News
1:10 pm
Mon February 24, 2014

Small Businesses Sort Out Affordable Care Act Details

Small businesses around Ohio are struggling to sort out the details of the Affordable Care Act. 

As Lewis Wallace reports from Ohio Public Radio  station WYSO, it’s unclear whether recent delays in the law help or hurt the confusion.

The big Obamacare question for small employers is this: am I required to provide health insurance to my employees or not?

Paul: And that question is sort of like that underwear commercial: boxers, briefs, depends…

That’s Paul Tambe with BW Employee Benefits speaking to Dayton-area small business owners.

And yes, it does depend. Here’s the basic rule: companies with less than 50 full-time employees are exempt. 

Companies with 50 or more—need to provide health coverage for their full-timers or pay fines.

But the devil’s in the details, and there are a lot of details: just for example, full-time means an average of 30 hours or more per week, averaged over the month.

Kevin Finley with Space Management, a Dayton cleaning service, says his first challenge is just counting his employees.

KV: When you’re operating a business and someone’s off sick and you want someone else to cover, all of a sudden that person who normally works 20, 25 hours is working 40 hours. So, you know, it’s a little dicey.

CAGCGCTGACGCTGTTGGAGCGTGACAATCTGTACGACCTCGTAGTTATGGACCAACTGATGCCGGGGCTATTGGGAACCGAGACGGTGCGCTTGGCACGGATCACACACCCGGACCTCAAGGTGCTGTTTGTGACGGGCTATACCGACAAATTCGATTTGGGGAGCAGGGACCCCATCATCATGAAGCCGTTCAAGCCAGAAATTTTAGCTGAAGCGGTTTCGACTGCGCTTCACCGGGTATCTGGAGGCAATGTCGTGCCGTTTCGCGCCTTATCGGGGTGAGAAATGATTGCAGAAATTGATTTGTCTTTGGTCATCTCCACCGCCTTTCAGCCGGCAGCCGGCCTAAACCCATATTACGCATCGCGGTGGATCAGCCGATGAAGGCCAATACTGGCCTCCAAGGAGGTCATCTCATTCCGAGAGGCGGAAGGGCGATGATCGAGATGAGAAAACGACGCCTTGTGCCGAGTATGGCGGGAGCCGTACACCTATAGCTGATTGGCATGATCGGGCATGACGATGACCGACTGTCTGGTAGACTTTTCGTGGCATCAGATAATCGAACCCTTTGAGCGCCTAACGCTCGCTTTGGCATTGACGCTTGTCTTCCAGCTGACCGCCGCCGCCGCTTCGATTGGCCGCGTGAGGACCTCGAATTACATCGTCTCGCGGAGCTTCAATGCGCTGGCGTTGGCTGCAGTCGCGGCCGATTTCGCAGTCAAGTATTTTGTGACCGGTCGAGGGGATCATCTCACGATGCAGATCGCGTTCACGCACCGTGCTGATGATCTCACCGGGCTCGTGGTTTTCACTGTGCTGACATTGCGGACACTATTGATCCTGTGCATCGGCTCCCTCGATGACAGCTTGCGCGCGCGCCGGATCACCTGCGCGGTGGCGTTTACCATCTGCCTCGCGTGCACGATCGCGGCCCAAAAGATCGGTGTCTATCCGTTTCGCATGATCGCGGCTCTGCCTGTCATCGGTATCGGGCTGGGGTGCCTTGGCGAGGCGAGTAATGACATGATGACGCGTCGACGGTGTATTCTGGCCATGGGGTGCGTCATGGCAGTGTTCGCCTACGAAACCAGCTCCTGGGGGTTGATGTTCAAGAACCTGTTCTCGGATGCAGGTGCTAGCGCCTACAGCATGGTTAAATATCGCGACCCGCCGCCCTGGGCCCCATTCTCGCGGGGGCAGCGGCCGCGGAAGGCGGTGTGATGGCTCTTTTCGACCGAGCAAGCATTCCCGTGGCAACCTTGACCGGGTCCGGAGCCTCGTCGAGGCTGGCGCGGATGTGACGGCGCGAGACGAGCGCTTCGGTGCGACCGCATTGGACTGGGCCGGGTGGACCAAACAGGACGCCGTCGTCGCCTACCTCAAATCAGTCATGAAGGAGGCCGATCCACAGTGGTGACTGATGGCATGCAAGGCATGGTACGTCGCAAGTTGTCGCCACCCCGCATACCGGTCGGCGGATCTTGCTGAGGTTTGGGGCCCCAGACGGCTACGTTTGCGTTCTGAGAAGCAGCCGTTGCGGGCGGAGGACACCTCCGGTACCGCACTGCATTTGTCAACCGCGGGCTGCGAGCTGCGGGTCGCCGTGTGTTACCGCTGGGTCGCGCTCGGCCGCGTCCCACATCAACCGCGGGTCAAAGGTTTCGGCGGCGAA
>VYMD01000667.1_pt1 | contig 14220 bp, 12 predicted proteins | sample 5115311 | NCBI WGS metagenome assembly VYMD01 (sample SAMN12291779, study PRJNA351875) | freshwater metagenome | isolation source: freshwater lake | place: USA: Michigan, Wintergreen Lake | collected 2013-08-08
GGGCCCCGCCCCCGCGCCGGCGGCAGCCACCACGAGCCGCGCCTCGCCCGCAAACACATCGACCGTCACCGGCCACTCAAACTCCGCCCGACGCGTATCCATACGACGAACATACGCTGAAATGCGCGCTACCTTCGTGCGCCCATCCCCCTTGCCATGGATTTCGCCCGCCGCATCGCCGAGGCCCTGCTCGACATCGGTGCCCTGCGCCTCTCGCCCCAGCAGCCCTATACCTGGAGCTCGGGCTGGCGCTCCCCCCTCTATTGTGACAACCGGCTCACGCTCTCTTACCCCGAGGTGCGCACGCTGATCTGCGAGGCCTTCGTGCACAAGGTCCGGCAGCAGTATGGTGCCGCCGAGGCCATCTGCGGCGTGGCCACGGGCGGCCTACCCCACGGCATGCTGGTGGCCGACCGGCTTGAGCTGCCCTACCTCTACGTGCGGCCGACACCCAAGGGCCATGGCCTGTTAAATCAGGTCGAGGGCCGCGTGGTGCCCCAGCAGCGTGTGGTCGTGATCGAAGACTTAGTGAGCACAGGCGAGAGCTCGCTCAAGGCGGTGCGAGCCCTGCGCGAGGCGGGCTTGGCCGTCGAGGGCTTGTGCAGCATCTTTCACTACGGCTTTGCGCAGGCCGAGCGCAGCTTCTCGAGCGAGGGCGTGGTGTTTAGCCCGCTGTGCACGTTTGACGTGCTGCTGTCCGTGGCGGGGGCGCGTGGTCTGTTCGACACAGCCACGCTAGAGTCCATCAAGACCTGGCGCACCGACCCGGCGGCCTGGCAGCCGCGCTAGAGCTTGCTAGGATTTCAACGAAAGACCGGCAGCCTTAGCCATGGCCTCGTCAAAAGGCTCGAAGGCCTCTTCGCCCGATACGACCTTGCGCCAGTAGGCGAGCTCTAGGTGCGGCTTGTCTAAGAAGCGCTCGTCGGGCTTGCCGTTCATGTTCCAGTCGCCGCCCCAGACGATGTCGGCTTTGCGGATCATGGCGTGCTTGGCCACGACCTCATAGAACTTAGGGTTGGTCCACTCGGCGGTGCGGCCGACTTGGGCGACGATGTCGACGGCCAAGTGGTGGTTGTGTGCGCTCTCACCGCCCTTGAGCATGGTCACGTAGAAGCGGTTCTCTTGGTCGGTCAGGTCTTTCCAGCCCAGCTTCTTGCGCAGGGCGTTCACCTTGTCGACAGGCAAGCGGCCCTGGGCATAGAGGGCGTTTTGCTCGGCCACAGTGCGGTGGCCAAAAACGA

And the timing of the employer mandate recently got pushed back—to 2015 for larger companies, and now to 2016 for those with 50 to 99 full-time employees.

Meanwhile, the online Marketplace for small businesses to shop for plans is still not online.

Amy Crouch, an employee benefits expert at BW, says this transition is full of bumps as the administration issues rules and subrules based on an already complex law.

AC: You get into tax and law and IRS...hello! That’s not always fun. And then on a lot of these items it’s what it’s gonna mean in the future in terms of a practical perspective. You know, what does it really mean? And that time will tell.

She calls the future of health care the “new world.” But right now, she says, we’re still partly living in the old one.